We love Dolly Parton. We love her music, we love her persona, and we love that she has donated over 132 million books to kids through her program Dolly Parton’s Imagination Library. Last year, Dolly also sat down with Good Morning America’s Jenna Bush Hager to talk about her love for books, and during the interview she mentioned some of her favorite things to read. So, in true Off the Shelf fashion, we put together a list! Below is our Dolly-inspired TBR featuring books, authors, and genres she has said she loves, plus a few books we feel are true to the spirit of the legendary singer.
Dolly told Jenna, “I read everything in Reese Witherspoon’s book club.” We do too! And since Dolly runs her own book donation program, we have a feeling she would approve of our adding Susan Orlean’s The Library Book to this list. THE book for book-lovers, it’s a chronicle of the 1986 L.A. Public Library fire, but on a grander scale, it’s a tribute to books and the importance of libraries.
An incredibly touching novel, Susan Crandall’s Whistling Past the Graveyard is a natural fit for this list. Not only does it offer a deep look at Southern history, but it reflects Dolly’s messages about being kind and good to others. In 1963, precocious 9-year-old Starla runs away from her Mississippi home with one goal in mind: To reach Nashville and find her mother, who left when Starla was three to become a country music star. On her journey, Starla meets Eula, a black woman traveling with a white baby, and together the three of them set out on a road trip bound for Tennessee. Along the way, Starla learns about life as it really is in the Civil Right-era South and this new understanding changes her forever.
In the summer of 1963, nine-year-old Starla runs away from her strict grandmother’s home in Mississippi and embarks on a life-changing road trip.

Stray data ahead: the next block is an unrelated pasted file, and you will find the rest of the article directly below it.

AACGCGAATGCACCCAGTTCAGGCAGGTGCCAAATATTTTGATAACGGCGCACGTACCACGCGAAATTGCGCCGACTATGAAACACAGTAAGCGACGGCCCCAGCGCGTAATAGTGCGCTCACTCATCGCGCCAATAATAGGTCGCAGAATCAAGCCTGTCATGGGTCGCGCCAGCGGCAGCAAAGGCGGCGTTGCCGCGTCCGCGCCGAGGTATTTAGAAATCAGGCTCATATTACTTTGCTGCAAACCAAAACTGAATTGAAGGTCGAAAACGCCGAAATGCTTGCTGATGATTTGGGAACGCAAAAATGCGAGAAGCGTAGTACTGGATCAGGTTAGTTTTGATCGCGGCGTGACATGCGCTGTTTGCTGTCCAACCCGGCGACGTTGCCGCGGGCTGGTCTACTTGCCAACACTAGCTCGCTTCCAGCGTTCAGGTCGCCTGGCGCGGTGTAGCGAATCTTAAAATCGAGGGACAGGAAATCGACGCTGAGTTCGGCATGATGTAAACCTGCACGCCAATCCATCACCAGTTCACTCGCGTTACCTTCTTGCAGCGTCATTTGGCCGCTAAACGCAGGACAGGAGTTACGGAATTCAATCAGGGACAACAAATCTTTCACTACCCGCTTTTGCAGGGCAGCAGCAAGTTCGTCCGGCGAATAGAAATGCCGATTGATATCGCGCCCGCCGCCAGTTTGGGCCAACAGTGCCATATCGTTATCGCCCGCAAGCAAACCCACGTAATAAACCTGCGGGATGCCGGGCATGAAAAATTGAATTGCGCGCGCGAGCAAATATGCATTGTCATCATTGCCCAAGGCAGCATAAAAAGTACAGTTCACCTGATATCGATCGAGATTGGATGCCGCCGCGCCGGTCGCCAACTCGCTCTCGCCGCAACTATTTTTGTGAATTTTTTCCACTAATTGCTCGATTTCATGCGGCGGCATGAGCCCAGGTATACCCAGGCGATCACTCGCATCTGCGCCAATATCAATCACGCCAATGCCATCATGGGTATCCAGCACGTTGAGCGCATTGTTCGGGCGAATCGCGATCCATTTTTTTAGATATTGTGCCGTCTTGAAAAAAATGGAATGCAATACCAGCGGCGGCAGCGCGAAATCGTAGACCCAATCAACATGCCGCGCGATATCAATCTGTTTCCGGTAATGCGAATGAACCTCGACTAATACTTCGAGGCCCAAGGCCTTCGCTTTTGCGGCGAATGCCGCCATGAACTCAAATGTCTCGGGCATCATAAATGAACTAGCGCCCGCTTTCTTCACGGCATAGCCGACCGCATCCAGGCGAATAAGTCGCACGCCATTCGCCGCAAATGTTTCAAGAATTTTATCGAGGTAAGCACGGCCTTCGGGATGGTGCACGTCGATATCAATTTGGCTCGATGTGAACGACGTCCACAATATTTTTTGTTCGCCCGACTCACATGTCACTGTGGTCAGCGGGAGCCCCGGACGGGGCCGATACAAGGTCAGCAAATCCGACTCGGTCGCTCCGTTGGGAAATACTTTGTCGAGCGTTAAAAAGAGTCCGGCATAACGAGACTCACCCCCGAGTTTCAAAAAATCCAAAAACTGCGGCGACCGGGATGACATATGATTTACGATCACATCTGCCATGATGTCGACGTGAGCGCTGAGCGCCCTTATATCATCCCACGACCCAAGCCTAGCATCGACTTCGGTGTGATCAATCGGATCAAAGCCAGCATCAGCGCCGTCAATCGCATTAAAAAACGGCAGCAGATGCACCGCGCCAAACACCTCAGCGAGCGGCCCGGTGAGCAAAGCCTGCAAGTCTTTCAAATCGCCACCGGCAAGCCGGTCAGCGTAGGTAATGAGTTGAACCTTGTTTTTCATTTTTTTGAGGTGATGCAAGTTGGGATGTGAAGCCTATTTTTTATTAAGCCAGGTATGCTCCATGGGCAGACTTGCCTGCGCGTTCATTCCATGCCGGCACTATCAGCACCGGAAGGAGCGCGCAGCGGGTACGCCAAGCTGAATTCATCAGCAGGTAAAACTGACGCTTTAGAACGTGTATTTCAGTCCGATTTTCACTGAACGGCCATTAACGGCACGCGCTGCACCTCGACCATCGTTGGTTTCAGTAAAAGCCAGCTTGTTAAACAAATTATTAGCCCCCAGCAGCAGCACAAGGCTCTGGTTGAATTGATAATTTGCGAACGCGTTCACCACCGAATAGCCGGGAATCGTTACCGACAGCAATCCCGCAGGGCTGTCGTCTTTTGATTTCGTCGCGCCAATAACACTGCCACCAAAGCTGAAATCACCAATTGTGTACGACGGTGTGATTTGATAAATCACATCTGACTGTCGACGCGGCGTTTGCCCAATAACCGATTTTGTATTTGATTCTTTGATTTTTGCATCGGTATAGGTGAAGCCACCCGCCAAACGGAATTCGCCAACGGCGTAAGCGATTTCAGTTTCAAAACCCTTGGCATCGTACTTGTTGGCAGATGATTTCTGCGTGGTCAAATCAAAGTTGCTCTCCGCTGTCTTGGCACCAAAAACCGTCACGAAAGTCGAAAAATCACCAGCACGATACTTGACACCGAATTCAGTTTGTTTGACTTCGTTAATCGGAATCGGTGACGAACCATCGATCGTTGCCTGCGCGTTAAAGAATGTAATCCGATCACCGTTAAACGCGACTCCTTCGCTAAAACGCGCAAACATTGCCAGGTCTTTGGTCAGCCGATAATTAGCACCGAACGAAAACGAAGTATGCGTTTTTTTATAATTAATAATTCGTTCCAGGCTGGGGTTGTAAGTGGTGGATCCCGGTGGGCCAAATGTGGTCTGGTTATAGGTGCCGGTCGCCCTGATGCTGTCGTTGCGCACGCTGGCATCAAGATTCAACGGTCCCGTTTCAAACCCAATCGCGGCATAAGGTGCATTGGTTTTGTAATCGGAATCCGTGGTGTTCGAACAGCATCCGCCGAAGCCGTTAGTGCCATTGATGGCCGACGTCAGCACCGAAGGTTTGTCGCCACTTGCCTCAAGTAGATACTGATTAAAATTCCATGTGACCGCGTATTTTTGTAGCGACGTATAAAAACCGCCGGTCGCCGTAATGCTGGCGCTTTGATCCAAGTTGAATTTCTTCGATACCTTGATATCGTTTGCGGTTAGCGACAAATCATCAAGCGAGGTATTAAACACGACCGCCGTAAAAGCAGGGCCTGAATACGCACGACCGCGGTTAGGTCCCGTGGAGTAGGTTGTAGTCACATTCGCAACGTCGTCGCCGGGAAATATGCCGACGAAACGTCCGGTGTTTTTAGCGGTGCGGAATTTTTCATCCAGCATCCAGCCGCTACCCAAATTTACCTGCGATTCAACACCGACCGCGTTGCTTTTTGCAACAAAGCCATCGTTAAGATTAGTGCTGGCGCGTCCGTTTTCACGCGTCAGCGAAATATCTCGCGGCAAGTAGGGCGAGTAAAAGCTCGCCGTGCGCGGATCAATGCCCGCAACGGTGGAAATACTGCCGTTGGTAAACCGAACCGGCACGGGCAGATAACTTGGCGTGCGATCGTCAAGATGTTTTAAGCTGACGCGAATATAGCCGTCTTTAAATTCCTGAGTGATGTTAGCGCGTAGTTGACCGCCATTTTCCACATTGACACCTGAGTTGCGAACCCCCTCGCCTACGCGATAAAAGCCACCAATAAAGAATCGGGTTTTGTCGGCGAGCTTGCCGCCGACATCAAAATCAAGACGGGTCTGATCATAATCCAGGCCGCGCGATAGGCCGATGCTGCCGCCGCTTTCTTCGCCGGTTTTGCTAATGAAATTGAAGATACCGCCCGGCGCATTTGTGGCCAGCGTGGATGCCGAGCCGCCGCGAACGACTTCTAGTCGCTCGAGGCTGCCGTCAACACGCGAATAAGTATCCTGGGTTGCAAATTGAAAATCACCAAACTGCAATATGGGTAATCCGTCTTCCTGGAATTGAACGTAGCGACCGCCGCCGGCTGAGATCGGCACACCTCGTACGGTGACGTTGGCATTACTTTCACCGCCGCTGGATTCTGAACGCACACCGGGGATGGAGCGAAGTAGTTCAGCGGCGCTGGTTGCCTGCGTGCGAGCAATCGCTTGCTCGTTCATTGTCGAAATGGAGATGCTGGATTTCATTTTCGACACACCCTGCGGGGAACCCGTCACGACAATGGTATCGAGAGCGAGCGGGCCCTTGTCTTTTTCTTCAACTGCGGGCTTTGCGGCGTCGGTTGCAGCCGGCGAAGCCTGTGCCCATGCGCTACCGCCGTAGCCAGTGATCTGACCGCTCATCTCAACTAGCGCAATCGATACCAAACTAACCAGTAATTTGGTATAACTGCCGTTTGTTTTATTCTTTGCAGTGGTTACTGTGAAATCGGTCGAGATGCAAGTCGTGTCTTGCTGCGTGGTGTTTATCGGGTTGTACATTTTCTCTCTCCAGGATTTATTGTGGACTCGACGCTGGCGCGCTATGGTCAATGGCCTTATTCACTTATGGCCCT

Another book Dolly specifically mentioned on Good Morning America was Alexandre Dumas’ The Count of Monte Cristo. The classic adventure follows Edmond, a sailor who is torn from his beloved and wrongfully imprisoned by his enemies. Over a decade later, he escapes from his captors with directions to an island full of treasure that helps him establish a new life. But by this point, he’s lost his career, and his love has married another. Under the guise of a different identity, he sets out to take revenge on those who wronged him. It’s an epic tale of suspense, love, and retribution that ultimately illustrates how good can triumph over evil.
Young merchant sailor Edmond Dantès returns home to Marseille to marry his fiancée, but is betrayed by his best friends and unjustly imprisoned. After he manages to escape prison and discovers a secret fortune, Dantès sets out for revenge on those responsible.
One of the titles Dolly called out by name in her GMA interview was Water for Elephants. In Sara Gruen’s novel set during the Great Depression, a young vet becomes the animal caretaker for a third-rate circus. There he meets an unforgettable cast of characters, including Marlena, the beautiful star of the equestrian act and wife of the cruel animal ringleader, and Rosie, the seemingly untrainable elephant who is supposed to help save their show. It’s a wonderfully written story about hope, survival, and love.
During the Great Depression, Jacob Jankowski quits veterinary school and finds himself working at the second-rate Benzini Brothers circus, where he must contend with August, the mercurial animal trainer; Marlena, his performer wife; and Rosie, a bull elephant. There he finds danger, love, and the dark world behind the glamour.